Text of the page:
A couple of weeks back, for the first time in years I happened to be at the Royal Dublin Society's handsome Georgian headquarters. It gave no indication it was about to play host to a political earthquake - one deftly summed up by the Belfast edition of the Dublin edition of the London edition of The Daily Star (I think I've got that right) in a headline worthy of the red-tops' golden age (at least for Abba fans):
The Shinners Take It All
And they pretty much did. In Saturday's Irish election, Sinn Féin won a plurality of the vote, beating both main parties, the ruling Fine Gael and the opposition Fianna Fáil, and cleaving in half a century-old two-party system dating back to the founding of the Irish Free State. Sinn Féin is, technically, an older entity, founded in 1905 by Arthur Griffith (as I've mentioned before, my great-uncle was his lawyer). The name translates to English literally as "Ourselves", and less literally as "frontmen for the terrorist IRA" (which is why my aforementioned great-uncle was given a full IRA "military" funeral). But this weekend it ramped up its votes - urban, rural, across the map - mainly among electors too young to remember the bombings and kneecappings and tar-&-featherings of the Seventies and Eighties - anymore than their middle-aged parents remember the utterly pointless Irish Civil War from whose opposing sides Fianna Fáil and Fine Gael emerged. Fine Gael means "Tribe of the Irish" and Fianna Fáil "Soldiers of Destiny", Irish politics being too romantic for anything so prosaically denominated as Conservative or Liberal or Socialist Parties.
No one saw the Shinner winners coming, including the Shinners: They ran only 42 candidates, and you need eighty-one to form a majority government. Under Dublin's let's-be-different-from-the-English system, the map is divided into 39 multi-member constituencies, elected by "first preference" votes, then "second preference", etc. So far 37 Sinn Féin candidates have been elected, so they pretty much cleaned the "mainstream" parties' clocks on first preference - and, in the constituencies of both party leaders, forced the Taoiseach and the Opposition Leader into the double humiliation of second place. Which has never happened before.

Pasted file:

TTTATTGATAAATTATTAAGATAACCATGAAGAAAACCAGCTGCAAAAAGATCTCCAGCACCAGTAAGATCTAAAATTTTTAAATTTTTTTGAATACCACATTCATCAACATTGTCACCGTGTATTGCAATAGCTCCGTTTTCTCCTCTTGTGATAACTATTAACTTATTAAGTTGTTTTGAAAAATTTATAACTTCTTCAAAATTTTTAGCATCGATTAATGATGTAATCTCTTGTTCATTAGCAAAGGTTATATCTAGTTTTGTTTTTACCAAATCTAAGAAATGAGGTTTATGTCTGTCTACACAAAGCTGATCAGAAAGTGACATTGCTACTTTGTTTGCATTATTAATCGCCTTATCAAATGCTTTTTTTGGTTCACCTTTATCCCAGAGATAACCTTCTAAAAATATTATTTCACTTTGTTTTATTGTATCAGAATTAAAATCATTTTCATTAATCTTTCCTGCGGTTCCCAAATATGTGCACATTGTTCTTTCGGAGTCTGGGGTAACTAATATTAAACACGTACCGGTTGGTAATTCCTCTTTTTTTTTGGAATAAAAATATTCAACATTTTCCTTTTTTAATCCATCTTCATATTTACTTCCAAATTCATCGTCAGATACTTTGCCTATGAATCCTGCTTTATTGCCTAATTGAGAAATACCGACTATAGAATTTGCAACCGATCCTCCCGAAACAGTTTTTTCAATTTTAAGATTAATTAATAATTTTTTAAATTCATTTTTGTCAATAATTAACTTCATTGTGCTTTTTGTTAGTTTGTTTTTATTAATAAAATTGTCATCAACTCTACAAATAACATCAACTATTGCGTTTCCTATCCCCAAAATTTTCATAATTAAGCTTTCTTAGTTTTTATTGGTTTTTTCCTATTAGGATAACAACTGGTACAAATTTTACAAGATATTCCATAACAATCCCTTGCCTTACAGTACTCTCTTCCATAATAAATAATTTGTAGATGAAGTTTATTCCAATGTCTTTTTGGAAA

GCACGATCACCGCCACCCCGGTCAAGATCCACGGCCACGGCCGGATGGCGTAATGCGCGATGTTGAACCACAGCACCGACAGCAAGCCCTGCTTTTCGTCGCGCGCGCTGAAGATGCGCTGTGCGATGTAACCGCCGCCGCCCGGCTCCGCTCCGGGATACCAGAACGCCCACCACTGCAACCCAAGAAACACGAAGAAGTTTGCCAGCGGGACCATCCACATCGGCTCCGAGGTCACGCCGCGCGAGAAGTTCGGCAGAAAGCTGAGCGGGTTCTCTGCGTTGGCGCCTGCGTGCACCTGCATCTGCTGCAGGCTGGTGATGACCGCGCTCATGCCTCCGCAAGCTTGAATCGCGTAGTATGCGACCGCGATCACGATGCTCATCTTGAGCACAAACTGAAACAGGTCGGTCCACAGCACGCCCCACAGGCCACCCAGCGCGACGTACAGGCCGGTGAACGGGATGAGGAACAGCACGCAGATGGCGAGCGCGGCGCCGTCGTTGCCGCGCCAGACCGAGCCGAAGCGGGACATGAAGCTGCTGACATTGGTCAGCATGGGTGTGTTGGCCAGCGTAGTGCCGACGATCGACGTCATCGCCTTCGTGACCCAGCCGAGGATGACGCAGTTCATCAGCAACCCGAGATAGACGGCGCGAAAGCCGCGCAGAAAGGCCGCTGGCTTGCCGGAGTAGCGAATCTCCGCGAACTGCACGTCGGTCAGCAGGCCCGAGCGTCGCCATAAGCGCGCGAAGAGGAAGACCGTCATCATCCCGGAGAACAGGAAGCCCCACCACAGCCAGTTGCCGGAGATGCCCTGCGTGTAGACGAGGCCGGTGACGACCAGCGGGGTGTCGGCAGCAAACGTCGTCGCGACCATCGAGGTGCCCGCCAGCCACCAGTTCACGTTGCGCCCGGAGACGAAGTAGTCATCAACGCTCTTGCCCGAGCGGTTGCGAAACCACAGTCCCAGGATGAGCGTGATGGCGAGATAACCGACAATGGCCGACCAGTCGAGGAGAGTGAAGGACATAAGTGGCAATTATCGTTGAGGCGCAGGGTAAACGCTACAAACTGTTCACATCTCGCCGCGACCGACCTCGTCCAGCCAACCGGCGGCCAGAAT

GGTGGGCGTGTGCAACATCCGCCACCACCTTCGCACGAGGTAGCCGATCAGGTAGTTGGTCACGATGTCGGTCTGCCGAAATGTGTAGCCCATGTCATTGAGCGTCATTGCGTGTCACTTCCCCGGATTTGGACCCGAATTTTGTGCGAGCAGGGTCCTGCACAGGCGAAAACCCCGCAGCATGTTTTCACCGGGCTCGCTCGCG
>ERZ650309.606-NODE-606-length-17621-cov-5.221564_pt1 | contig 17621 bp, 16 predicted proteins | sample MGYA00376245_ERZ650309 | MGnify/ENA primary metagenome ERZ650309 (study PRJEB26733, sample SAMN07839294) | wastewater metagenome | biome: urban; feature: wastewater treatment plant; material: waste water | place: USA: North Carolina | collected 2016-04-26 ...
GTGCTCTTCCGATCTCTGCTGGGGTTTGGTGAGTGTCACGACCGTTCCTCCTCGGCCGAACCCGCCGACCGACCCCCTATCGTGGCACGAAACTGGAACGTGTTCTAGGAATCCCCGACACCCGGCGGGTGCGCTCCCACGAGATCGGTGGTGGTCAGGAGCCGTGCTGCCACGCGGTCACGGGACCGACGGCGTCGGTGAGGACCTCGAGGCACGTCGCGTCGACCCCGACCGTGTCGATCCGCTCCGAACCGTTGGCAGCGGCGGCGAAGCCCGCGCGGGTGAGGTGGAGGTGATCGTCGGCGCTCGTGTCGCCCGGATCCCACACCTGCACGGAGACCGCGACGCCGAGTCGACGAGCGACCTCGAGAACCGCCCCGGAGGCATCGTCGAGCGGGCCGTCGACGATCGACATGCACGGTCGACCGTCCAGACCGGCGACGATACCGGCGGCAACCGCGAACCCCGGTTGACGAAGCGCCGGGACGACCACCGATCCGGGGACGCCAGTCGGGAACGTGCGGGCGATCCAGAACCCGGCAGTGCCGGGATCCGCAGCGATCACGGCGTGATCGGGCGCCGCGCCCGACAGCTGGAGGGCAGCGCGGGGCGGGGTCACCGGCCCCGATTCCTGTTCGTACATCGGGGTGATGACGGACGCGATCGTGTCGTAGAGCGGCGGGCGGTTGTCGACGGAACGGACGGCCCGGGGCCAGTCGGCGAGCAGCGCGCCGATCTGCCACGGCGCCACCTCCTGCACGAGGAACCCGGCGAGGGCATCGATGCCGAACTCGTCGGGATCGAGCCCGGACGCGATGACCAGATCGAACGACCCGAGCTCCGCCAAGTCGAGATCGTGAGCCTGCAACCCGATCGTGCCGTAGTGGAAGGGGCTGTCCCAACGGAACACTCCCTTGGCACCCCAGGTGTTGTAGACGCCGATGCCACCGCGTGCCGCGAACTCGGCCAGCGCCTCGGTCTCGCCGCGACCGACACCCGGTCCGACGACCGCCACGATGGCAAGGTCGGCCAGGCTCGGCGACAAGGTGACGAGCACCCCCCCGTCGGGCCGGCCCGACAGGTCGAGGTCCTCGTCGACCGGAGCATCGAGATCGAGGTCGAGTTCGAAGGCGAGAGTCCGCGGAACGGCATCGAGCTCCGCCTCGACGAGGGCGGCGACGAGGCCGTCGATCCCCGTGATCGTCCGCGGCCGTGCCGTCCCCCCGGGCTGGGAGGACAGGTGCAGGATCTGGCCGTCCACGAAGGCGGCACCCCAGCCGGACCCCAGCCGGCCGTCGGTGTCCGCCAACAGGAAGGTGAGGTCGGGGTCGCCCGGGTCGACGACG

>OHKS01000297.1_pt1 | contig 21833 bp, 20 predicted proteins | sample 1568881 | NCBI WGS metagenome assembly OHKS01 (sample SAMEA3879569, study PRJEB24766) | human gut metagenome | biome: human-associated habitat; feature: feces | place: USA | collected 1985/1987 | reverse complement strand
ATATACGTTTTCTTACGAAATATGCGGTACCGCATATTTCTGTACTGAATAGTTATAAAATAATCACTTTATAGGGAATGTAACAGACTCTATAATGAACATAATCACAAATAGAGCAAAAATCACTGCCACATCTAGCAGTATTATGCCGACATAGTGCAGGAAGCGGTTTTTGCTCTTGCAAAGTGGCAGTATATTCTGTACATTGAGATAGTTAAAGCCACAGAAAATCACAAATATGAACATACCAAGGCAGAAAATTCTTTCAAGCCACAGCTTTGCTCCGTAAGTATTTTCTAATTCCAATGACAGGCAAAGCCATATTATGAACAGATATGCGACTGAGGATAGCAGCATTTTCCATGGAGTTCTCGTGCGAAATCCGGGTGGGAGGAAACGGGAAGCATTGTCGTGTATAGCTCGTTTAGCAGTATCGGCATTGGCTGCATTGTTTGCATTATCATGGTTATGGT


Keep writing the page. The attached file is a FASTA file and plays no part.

Said Taoiseach is Leo Varadkar, a gay half-Hindu said to represent "the new Ireland". He spent the last three-and-a-half years doing his EU masters' bidding and being a hard-ass to Theresa May on Brexit ...only to discover his electorate are entirely relaxed about Brexit but hopping mad about a bunch of neglected issues far closer to home, such as housing. The people have spoken, but what did they say? Are they signing on to SF's official position of hyper-republicanism and Irish unification? Or are they voting for the most explicitly nationalist party for the same reasons as their Continental counterparts do (mass immigration and loss of culture)? Or do they just like the promises of more socialism and social justice? Or are they merely protesting a tired status quo in favor of a change they can't quite specify?